(1971 'Bioya') (33:28/06) Neuauflage der ersten Buchanan-LP / re-issue of his first official LP record, recorded live at 'The Crossroads', Maryland. Großartige Gitarre, aber wenig Blues. Simpler Mono-Mitschnitt / superb picking, but almost no 'blues'; a non-professional mono recording, his first official album release.
Article properties: Roy Buchanan: Buch And The Snakestretchers
In addition to his use of high harmonics and extreme stretching, Roy Buchanan's style of playing was also influenced by the choice of his electric guitar, a 1953 Fender Telecaster, which he called'Nancy'. "I tried the Tele first, then a Strat," Buchanan said. "And I tried a Gibson, but then I went back to the Telecaster."
Buchanan was born on September 23, 1939 in Ozark, Arkansas, and grew up temporarily in Pixley, California. Gospel, country and blues all played a role in his musical development. "I really started playing the guitar when I was about nine years old," Buchanan recalled. "I had my own group when I was, like, 10 or 11. "I had a little country band called The Dusty Valley Boys." Then a new sound came up. "I started to bend the strings in rock'n' roll when I was about 15. I was in L.A., and this group called The Johnny Otis Show had a guitarist named Jimmy Nolen. I thought they were playing rock'n' roll. He bent the strings in rock'n' roll, so I thought I'd do the same! "I formed a band called The Heartbeats, and we kind of started something else." Buchanan rarely stayed in the same place for long.
"We had a TV show in Oklahoma City where we played every Saturday. It was like a copy of American Bandstand. They always had all these guest stars there," Buchanan said, "and once it was Dale Hawkins. He said, "Do you want to come to Louisiana?" Roy impressed on Hawkins' Rockabilly cover version of Little Walter's My Babe for Checker as early as 1958 and quickly developed his high-sounding sound further. "Scotty Moore was engaged for the session," he said. "But he had to cancel, so I played. I loved Scotty Moore and tried to sound like him without sounding too Scotty Moore. I left Hawkins for a while and was in L.A. James Burton called me and said that Bob Luman was performing in Las Vegas and needed a guitarist. He asked me if I was interested, and I said, "Sure!" So I went over there and played for the job and got it. I stayed with him for about a year and a half. "We played in Vegas for about a year, then we went to Japan." Then Roy joined Dale's cousin Ronnie Hawkins' band. "We were in Toronto, performing at the Coq D'Or. Ronnie came in one night and asked me if I wanted to play in his band," he said. "He named his group The Hawks. So I went to them for a while."
Buchanan recorded the wild instrumental title Mule Train Stomp for Swan in Philadelphia under his own name in 1961 and was on the Cotton label the following year on the hit The Jam - Part 1 by drummer Bobby Gregg and his Friends. "I had made a few demos in Philadelphia and he heard them," Buchanan said. I agreed. We did it and it was a hit." But they didn't get that famous and Buchanan sank into the club scene of Washington, D.C. He remained a purely regional attraction until his career finally got underway in 1970.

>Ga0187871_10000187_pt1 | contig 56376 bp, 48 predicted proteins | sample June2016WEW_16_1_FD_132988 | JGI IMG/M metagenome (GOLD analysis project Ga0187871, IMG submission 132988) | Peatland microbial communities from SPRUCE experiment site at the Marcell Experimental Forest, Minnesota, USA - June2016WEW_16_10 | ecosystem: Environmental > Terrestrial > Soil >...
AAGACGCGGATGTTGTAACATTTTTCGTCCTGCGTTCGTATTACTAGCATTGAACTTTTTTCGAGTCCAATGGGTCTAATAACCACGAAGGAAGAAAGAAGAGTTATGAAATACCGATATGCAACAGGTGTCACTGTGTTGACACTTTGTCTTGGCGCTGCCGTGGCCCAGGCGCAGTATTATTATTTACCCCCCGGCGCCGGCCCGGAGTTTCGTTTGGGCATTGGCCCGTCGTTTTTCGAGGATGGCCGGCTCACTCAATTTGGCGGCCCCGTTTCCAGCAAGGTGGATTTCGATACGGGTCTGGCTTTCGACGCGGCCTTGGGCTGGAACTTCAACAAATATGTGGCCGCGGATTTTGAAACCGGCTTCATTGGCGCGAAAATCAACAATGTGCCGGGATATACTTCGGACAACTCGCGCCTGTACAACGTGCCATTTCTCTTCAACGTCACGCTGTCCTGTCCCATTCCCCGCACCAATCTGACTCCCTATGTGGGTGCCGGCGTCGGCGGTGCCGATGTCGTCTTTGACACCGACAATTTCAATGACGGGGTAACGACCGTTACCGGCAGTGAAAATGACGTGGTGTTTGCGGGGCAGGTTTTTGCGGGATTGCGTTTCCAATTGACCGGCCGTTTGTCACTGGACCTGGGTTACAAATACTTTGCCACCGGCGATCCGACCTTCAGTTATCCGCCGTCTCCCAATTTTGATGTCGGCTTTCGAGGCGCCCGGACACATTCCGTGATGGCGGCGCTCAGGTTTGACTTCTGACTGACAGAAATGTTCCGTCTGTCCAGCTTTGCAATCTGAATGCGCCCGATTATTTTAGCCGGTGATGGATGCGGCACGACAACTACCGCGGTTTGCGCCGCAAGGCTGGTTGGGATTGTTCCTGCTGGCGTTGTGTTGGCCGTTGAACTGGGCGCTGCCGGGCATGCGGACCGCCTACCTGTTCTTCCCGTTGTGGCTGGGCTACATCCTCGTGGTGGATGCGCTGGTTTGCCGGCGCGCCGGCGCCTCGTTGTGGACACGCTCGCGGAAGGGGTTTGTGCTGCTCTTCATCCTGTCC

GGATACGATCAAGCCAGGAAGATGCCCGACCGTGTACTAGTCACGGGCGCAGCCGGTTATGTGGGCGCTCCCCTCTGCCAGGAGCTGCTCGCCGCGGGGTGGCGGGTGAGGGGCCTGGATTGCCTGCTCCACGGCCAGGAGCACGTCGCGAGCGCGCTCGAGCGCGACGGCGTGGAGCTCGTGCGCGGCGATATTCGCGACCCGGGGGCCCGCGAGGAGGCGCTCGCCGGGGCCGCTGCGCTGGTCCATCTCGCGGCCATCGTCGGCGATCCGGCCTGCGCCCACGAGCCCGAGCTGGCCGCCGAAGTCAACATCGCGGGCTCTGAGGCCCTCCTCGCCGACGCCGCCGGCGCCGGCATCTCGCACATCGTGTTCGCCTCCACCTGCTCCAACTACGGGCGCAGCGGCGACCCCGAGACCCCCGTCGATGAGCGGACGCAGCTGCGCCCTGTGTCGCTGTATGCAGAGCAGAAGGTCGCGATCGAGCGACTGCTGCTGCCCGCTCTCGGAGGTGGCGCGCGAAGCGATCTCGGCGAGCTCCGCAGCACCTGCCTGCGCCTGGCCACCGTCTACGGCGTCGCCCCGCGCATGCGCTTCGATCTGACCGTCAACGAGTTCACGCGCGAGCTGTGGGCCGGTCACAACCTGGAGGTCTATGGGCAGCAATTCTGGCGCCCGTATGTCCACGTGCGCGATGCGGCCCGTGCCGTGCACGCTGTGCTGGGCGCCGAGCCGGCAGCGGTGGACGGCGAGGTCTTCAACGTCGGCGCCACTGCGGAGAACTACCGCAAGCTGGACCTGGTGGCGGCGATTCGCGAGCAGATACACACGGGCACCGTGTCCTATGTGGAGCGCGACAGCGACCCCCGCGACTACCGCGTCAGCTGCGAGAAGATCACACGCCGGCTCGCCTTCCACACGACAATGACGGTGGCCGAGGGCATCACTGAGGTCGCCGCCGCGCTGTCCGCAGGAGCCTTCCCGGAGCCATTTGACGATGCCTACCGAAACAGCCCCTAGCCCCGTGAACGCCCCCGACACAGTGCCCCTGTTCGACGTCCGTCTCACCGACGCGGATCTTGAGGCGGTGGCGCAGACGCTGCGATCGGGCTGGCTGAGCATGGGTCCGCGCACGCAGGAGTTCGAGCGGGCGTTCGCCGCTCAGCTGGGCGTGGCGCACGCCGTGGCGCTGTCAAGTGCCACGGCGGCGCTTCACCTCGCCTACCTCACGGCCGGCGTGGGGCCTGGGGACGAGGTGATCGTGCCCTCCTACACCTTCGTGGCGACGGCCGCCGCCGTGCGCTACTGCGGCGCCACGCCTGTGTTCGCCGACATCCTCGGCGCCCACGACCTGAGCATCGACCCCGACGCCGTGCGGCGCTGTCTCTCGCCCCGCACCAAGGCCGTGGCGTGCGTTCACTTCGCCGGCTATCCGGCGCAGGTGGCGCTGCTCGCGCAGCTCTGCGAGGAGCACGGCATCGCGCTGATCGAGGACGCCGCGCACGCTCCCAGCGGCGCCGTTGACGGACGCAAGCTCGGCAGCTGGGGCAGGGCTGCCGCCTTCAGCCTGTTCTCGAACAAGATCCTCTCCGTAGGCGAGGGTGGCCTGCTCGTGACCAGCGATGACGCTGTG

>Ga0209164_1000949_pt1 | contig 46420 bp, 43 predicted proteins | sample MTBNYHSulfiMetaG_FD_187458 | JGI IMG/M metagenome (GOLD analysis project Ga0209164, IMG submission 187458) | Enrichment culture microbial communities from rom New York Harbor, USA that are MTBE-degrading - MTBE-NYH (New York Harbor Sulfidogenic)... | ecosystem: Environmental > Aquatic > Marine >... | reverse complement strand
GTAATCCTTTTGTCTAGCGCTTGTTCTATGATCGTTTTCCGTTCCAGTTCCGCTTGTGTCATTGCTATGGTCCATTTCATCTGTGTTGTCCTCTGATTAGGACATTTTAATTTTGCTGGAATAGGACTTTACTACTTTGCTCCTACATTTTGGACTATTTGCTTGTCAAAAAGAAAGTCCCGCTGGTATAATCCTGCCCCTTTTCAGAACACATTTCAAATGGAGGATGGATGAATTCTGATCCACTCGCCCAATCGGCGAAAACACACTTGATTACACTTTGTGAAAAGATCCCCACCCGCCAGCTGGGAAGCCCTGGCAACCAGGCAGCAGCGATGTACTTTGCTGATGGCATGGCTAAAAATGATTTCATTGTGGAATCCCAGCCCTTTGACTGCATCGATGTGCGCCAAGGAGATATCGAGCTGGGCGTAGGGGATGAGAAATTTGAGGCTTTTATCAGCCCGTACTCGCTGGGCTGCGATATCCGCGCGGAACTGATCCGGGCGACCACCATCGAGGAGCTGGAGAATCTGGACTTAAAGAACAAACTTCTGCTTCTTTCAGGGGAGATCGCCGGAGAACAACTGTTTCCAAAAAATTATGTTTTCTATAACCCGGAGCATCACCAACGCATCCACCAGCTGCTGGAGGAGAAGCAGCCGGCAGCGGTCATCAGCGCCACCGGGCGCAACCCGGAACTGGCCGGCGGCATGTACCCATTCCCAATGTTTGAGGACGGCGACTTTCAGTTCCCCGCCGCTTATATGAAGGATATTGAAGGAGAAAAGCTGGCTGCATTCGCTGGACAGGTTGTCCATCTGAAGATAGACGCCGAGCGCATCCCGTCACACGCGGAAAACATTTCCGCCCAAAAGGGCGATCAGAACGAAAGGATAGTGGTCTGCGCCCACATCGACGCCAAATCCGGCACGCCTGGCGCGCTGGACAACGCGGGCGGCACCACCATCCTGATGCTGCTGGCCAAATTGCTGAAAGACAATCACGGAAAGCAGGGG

"I was playing in a little club called The Crossroads. A guy from the Washington Post came in and wrote an article about me," he said. "Afterwards, people ran into us. And then it appeared in other papers, too, everything went totally crazy. Then people from the television station NET came along, they had orchestra people with them who were supposed to hear me. Suddenly they wanted to put my life story on TV. So I agreed. From then on, everything blossomed somehow. Then we got a record deal." Buchanan simplified the process a bit: Polydor had already taken it in 1969, but the LP'The Prophet', which he made with producer Charlie Daniels, was not released. When Polydor then released his next attempt as Roy Buchanan's first album of the same name, the whole world suddenly became aware of his Telecaster magic. For his 1973'Second Album' for Polydor, he recorded a creative version of Erskine Hawkins' influential worn 1946 instrumental hit After Hours, on which he presented the full range of his amazing fingerboard art; Roy had already recorded the title for Bomarc in 1961.
Buchanan released a series of successful LPs on Polydor and Atlantic in the 1970s, but sales declined in the first half of the next decade before making a comeback with three alligator LPs in the mid-1980s. Unfortunately, his story doesn't have a happy ending. When Buchanan was arrested for public drunkenness in Fairfax, Virginia, on August 14, 1988, he hanged himself in a drunk tank.
- Bill Dahl -
Various - Electric Blues
Plug It In! Turn It Up! Vol.4 Electric Blues 1970 - 2005 (Deutsch)